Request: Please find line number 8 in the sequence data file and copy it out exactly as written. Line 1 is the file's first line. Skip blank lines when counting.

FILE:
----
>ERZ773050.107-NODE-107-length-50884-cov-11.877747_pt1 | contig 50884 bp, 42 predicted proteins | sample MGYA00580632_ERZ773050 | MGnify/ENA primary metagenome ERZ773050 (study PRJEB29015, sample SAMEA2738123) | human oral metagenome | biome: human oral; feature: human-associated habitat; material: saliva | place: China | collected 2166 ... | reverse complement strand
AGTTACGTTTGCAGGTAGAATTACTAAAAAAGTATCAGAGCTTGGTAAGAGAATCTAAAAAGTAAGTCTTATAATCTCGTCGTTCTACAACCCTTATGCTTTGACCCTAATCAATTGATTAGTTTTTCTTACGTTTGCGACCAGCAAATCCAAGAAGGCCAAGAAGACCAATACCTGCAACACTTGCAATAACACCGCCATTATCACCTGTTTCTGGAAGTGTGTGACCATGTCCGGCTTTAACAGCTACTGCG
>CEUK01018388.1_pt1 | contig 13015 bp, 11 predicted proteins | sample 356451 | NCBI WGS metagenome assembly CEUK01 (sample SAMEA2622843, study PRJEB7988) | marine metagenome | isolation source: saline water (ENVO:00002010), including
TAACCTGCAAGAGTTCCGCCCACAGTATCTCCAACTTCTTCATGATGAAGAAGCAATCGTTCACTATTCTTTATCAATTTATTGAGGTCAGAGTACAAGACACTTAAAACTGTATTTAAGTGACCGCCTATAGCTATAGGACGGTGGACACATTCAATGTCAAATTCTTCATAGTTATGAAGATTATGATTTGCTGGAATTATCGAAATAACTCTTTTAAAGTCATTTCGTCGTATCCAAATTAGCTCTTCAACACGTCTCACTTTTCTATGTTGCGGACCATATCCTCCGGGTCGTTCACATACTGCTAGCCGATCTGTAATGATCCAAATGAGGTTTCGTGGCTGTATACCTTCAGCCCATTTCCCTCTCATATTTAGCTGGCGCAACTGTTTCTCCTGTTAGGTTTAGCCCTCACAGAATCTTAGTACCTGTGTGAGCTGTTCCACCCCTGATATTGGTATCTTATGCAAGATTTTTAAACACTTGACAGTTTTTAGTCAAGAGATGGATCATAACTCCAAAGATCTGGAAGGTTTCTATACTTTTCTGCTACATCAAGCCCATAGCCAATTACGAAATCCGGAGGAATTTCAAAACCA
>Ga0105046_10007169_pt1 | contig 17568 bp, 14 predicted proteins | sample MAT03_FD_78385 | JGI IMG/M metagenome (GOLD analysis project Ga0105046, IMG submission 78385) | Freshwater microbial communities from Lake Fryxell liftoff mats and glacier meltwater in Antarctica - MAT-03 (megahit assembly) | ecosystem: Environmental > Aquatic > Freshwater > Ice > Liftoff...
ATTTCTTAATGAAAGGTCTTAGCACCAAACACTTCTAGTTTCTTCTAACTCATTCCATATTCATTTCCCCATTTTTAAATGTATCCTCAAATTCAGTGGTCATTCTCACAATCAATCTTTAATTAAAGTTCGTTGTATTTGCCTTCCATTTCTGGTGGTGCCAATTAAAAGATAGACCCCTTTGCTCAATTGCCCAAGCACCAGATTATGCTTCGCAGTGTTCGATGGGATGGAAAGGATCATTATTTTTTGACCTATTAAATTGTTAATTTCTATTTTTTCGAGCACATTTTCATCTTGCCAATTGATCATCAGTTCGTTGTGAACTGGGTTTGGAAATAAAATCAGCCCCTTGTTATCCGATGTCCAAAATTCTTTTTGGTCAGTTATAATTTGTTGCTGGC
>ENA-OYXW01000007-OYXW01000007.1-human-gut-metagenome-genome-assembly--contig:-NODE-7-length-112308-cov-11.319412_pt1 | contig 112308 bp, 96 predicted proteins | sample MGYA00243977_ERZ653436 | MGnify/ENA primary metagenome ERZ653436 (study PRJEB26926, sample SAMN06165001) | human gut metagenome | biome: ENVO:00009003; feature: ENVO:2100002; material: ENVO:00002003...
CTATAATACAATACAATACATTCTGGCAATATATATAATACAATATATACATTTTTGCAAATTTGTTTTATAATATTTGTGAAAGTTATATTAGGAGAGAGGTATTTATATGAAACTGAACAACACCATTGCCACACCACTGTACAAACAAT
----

CTATAATACAATACAATACATTCTGGCAATATATATAATACAATATATACATTTTTGCAAATTTGTTTTATAATATTTGTGAAAGTTATATTAGGAGAGAGGTATTTATATGAAACTGAACAACACCATTGCCACACCACTGTACAAACAAT